Building Community and Teaching Presence is Crucial
Build a positive learning community online just as you would with a F2F course. Create opportunities for student-to-student as well as student-to-instructor interaction.
- Let your students get to know you and a few (appropriate) personal details about you and your life. Put together a short video that introduces you – link to it in the syllabus, post it on the main page.
- Encourage regular contact and reminders: Use Blackboard to set due dates and reminders. Include any late penalty information in these reminders as well.
- Give students an opportunity to express opinions and respond to questions that have diverse answer possibilities. Consider discussion boards as an avenue to do this.
- Develop opportunities for student-to-student interactions. Have an online café discussion board or GroupMe page where students can ask each other questions or share with each other.
- Every week or class period, incorporate a short “Housekeeping” video with information on upcoming assignments, due dates, module materials, readings, etc.
Responding to Questions From Students
With students working more at their own pace, expect an increase in questions from students. Recommendations include:
- Make a FAQ discussion board (or pdf) and ask students to check there before emailing you any questions.
- Instead of responding to many emails, send an Announcement as an email that answers all (non-personal) questions at the end of each day asked by students that day, or week.
Virtual Office Hours
One of the primary concerns reported by online students is the feeling of isolation (Abrami & Bures, 1996). One way to connect with your students is through live, synchronous office hours using web conferencing tools, such as Blackboard Collaborate, Zoom, and GoToMeeting. These tools can be used for any online, collaborative meeting with an individual student or a group of students and are well-suited for online office hours. Benefits of virtual office hours include building instructor-student rapport, helps students feel connected and motivated, gives students a chance to ask questions individually, allows instructor to address concerns or misconceptions in material. Even when students do not take advantage of the opportunity to meet with her live online, they often appreciate having the option. Recommendations include:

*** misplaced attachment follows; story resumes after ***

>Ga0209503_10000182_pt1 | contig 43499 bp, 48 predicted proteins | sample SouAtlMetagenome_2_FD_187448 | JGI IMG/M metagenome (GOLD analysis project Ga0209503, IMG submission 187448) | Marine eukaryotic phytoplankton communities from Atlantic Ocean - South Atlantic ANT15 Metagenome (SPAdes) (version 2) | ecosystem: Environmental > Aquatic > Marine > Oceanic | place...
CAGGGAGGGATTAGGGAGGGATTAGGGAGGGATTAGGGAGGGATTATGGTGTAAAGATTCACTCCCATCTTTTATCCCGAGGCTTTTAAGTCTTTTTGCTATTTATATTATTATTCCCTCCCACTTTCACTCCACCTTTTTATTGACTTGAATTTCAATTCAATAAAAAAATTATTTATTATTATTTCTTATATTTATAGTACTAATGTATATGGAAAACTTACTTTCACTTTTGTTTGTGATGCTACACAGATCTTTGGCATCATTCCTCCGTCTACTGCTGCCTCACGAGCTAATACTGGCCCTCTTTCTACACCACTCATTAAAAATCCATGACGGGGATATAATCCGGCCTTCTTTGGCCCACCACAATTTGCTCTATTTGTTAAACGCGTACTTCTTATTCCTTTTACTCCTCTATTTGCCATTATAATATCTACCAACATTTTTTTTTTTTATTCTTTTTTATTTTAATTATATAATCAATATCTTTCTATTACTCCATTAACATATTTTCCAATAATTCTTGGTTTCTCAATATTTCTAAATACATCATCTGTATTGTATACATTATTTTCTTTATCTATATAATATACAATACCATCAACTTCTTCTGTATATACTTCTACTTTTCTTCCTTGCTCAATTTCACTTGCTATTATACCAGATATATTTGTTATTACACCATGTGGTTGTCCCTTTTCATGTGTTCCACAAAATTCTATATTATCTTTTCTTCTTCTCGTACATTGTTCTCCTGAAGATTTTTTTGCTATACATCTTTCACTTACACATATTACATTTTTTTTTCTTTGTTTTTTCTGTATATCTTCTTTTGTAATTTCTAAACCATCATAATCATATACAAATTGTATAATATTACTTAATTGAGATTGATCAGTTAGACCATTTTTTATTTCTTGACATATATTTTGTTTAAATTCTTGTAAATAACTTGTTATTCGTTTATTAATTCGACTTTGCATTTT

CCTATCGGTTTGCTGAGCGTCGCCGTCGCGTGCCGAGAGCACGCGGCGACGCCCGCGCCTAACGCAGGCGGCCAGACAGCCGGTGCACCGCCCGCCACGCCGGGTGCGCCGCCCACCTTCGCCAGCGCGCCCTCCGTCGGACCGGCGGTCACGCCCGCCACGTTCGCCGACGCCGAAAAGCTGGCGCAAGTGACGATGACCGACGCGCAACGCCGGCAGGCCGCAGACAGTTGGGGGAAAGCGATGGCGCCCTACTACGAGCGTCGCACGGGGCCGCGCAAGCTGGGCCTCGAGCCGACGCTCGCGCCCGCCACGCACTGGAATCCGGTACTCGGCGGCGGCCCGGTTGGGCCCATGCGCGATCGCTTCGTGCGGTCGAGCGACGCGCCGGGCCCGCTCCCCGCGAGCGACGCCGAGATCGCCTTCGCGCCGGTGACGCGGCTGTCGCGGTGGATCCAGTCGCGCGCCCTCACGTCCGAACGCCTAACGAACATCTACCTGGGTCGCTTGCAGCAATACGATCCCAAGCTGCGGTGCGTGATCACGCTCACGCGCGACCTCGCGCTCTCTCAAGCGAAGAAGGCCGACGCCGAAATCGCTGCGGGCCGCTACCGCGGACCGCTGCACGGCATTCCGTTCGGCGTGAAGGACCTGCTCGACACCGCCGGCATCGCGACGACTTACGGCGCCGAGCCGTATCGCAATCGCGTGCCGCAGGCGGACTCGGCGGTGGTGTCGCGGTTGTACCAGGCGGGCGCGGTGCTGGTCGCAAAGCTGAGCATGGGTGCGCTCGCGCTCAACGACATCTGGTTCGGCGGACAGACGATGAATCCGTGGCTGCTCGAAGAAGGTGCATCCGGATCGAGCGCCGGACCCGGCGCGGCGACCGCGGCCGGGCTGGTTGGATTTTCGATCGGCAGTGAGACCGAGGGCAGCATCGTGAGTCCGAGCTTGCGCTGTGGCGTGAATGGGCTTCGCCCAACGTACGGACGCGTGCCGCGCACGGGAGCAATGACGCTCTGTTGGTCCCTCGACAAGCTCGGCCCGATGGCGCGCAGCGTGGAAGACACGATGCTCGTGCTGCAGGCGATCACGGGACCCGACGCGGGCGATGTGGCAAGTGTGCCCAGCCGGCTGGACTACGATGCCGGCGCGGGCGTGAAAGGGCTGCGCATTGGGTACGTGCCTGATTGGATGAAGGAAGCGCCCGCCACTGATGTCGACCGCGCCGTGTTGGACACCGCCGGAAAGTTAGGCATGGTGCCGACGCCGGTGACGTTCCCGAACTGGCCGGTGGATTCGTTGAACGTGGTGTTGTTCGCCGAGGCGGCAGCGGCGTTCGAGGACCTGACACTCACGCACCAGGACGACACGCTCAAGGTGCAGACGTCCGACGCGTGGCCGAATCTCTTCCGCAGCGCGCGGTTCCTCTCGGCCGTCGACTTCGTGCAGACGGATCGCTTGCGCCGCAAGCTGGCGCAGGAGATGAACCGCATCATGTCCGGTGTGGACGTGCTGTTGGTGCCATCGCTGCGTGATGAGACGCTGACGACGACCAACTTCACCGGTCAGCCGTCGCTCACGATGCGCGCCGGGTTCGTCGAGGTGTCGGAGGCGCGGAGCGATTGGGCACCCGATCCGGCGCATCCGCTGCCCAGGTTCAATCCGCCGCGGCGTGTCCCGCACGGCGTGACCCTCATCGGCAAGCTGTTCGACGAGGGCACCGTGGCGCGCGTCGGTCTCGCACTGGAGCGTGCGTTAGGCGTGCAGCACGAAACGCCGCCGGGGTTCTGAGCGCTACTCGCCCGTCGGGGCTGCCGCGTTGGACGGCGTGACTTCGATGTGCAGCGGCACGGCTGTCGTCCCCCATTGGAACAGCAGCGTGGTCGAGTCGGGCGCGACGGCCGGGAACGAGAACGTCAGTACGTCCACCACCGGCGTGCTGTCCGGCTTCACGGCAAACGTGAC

- State clearly in the syllabus when office hours will be and how they can access you.
- Tell students what to expect in terms of format (submit questions in chat or send instructor questions beforehand?).
- Schedule office hours for different purposes (e.g. separate office hours for reviewing material, answering questions about an assignment, general checking in).
Cut Down on the Material You are Trying to Cover
this is called the “Problem of Content Tyranny”. Put on your critical glasses and cut the material that is not absolutely essential. Lectures, particularly in large enrollment courses, should cover the following kinds of material:
- key points and general themes
- especially difficult material
- material not covered elsewhere
- examples and illustrations
- material of high interest/relevance to students
Take the main point or general topic for each lecture video section and make it a Socratic, critical or analytical-leading question so that there is an answer to be found in the material, not just facts and figures. This also helps students to format their notes and understanding as they study.
Best Practices for Graduate Teaching Assistants Help and Facilitation
Communicate tasks clearly to the TA (for example, “write 10 challenging self-grading assessment questions that require synthesis of knowledge from the book and lecture” vs. “write a 10-question quiz”). TAs have likely recently taken online classes —ask them questions about how students will perceive elements of your online class. Be open to feedback. Consider which synchronous course elements could be done well by a TA. Train, delegate, check in.